The most explosive business in America

This Independence Day, Zambelli Fireworks will produce 1,600 fireworks displays, thanks to a spark that started more than 100 years ago.

By Jessica Dickler, staff writer

NEW YORK ( -- It may sound dangerous, but pyrotechnics is a part of everyday family life for Zambelli Fireworks Internationale, which is one of the oldest, family-run fireworks companies in the U.S. - and also one of the largest.

The self-titled "first family of fireworks," based in New Castle, Pennsylvania, has been in business since the turn of the century, when Antonio Zambelli brought his pyrotechnic ability to the U.S. from Naples, Italy.

"Light up Night" in Pittsburgh.
July 4 fireworks in Pittsburgh.

The company was then passed on to Antonio's son George "Boom-Boom" Zambelli in the 1950s, and is currently run by George's children.

"My dad took the business to another level," said George Zambelli Jr. "He created a designer brand of fireworks, and choreographed the displays to musical scores or live music."

"That's when the business exploded, you could say," Zambelli added.

Now Zambelli, who started working with fireworks at the tender age of 12, serves as chairman of the company. He works alongside his four sisters and his own children, including Jared and George Zambelli III, who will likely take over the business one day.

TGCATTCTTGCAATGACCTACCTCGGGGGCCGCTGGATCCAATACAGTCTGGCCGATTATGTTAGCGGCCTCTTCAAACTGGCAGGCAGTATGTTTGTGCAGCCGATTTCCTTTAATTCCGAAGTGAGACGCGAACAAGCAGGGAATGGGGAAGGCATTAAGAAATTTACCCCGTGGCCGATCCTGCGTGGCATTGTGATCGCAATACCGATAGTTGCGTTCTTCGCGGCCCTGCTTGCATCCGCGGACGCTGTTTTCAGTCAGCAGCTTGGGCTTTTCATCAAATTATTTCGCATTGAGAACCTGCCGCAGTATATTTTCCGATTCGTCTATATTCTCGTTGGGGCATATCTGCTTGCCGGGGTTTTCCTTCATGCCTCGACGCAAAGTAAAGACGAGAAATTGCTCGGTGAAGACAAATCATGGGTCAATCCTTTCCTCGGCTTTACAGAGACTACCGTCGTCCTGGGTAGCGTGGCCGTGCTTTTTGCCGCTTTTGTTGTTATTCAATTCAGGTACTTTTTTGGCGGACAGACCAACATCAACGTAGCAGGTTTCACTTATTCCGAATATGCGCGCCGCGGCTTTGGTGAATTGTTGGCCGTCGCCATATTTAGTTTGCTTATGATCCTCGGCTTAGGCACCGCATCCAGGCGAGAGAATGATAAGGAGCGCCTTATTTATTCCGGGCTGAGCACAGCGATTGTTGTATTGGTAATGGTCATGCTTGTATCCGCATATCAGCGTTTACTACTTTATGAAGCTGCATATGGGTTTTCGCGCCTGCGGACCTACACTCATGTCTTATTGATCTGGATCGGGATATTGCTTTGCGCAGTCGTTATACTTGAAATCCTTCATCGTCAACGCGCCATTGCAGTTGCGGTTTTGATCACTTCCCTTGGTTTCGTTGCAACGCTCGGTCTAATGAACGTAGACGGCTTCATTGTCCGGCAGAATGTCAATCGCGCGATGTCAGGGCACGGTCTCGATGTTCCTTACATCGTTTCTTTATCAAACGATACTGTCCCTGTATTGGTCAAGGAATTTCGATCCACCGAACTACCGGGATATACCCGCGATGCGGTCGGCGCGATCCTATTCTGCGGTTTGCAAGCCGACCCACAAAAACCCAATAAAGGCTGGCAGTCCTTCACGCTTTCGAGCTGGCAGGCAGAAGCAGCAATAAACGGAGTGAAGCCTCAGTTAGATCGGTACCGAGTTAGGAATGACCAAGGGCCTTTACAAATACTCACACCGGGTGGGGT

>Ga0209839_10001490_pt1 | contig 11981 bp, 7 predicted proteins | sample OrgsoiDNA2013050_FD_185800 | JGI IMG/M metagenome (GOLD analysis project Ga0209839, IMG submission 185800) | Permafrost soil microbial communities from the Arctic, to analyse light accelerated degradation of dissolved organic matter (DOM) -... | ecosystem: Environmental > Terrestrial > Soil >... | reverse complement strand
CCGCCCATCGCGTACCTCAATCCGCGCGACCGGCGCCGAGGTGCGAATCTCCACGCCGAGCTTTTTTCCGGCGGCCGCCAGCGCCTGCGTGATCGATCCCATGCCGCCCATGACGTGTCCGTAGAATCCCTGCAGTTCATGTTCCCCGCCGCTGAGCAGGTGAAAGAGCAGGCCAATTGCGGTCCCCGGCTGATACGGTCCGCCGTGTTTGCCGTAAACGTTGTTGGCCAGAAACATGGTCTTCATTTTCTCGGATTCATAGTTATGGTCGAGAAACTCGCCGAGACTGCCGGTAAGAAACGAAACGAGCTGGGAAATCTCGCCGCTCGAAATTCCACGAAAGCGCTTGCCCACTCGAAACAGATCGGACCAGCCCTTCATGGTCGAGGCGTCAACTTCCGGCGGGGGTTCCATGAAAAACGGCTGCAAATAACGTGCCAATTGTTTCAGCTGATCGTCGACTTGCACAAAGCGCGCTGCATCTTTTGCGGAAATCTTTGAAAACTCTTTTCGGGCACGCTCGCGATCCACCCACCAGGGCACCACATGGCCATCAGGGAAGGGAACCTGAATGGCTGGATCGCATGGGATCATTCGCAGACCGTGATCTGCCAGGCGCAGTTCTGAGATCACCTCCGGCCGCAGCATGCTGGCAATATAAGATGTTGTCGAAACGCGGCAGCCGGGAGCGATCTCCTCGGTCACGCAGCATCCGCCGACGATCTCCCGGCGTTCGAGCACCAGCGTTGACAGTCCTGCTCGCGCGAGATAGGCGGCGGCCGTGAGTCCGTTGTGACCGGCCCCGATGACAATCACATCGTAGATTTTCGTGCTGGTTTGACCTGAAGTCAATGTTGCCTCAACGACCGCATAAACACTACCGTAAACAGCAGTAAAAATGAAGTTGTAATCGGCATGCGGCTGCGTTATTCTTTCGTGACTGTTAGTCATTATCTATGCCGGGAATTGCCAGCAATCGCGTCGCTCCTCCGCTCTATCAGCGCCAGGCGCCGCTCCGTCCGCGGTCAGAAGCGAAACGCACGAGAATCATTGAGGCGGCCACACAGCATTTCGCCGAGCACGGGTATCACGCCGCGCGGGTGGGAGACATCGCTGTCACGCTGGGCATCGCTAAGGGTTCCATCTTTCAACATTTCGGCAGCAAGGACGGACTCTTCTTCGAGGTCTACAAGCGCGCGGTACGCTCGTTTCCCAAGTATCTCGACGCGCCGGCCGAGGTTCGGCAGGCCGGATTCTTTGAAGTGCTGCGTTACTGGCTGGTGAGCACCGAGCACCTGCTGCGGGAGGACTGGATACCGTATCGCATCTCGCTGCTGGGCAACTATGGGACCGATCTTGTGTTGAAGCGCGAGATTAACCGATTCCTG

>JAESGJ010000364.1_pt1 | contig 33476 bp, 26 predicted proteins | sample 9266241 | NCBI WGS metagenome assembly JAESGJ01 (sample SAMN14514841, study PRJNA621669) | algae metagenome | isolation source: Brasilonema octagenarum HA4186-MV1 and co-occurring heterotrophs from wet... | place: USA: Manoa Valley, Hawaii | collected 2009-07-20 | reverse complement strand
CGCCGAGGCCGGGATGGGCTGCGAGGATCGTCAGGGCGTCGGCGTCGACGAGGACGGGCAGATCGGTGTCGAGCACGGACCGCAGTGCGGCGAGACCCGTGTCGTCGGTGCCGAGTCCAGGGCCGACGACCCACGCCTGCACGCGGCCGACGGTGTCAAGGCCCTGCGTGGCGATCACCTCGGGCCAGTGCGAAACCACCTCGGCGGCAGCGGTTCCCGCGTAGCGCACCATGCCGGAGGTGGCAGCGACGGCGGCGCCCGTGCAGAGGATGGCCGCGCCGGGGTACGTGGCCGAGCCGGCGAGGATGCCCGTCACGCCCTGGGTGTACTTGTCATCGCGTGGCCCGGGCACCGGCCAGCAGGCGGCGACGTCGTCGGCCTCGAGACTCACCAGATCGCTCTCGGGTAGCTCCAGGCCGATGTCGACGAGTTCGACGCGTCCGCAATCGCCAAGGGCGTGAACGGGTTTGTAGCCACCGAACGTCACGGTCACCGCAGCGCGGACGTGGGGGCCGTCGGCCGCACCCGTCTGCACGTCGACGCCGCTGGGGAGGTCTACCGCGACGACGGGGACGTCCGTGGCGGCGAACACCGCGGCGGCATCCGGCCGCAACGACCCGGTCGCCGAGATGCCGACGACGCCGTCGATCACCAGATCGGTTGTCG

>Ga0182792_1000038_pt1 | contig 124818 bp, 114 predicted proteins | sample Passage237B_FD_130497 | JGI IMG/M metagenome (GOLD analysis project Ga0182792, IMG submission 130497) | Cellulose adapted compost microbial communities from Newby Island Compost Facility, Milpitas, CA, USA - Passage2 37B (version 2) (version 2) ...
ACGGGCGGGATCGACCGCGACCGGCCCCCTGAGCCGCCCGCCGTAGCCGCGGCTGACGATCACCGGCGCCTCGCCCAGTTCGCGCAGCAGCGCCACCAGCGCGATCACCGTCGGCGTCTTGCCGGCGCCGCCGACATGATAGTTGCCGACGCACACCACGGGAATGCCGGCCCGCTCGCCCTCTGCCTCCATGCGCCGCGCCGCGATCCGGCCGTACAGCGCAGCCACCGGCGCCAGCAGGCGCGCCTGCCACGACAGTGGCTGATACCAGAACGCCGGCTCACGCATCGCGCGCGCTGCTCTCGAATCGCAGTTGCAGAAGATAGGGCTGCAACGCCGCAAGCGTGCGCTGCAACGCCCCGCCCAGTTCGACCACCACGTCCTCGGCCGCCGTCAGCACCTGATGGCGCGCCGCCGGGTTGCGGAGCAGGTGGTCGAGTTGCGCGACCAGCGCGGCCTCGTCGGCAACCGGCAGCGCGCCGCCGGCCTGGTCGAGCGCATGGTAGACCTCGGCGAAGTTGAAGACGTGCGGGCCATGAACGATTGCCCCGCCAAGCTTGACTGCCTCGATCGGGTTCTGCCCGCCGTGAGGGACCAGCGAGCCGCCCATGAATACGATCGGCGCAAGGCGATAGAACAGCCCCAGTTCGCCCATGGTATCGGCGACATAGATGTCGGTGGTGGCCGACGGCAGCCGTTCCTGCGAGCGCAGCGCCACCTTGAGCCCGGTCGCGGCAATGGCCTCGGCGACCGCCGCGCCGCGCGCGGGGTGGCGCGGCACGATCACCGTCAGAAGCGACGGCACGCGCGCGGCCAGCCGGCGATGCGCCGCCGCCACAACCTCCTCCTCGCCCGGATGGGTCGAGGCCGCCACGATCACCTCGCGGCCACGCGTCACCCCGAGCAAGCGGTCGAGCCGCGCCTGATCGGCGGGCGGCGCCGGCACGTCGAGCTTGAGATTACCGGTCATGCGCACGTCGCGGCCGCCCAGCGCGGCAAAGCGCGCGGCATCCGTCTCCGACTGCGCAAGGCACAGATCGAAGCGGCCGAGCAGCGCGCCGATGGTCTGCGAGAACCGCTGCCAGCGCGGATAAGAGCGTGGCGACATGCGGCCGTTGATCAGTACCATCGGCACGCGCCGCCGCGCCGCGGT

Today the company, which manufactures and stocks one of the largest inventories of fireworks in the world, produces about 3,500 shows a year, including "Thunder Over Louisville," which is held each spring at the Kentucky Derby. That display is launched using 10 computers, eight barges and a 3,200 foot bridge and draws 800,000 people.

The company also does shows for weddings and even funerals - including Hunter Thompson's memorial service in 2005.

For this Fourth of July, the Zambellis will host 1,600 fireworks productions, starting with a light show at Mount Rushmore on July 3. With only 80 full-time employees, the family has to hire an additional 2,500 employees to handle the increased demand during the week.

Even still, all employees are considered extended members of the family, Zambelli says.

Building up to the boom

Lighting up the night is no small task. The biggest shows can require up to 45,000 fireworks and 770,000 pounds of mortars.

Such events take months of preparation, Zambelli said. First the shells must be manufactured at one of the company-owned plants, then the display is set to music, which generally requires an hour of work per minute of melody.

And after the fireworks are packed up and shipped out, setting up the special effects on location takes up to a week.

It's no wonder the price tag packs a punch. While the average fireworks display costs about $10,000 and runs for about 15 minutes, large Independence Day extravaganzas can run up to $450,000 - not including liability insurance.

But smaller displays, like something that might accompany a wedding ceremony, run $3,500 to $4,000 and can be set up in a day, Zambelli said.

And those are the ones that really sparkle, he says.

"When my daughter was married in Pittsburgh, she walked out of Heinz Chapel and we fired tons of pinks - her wedding color," Zambelli said.

"It was awesome." Top of page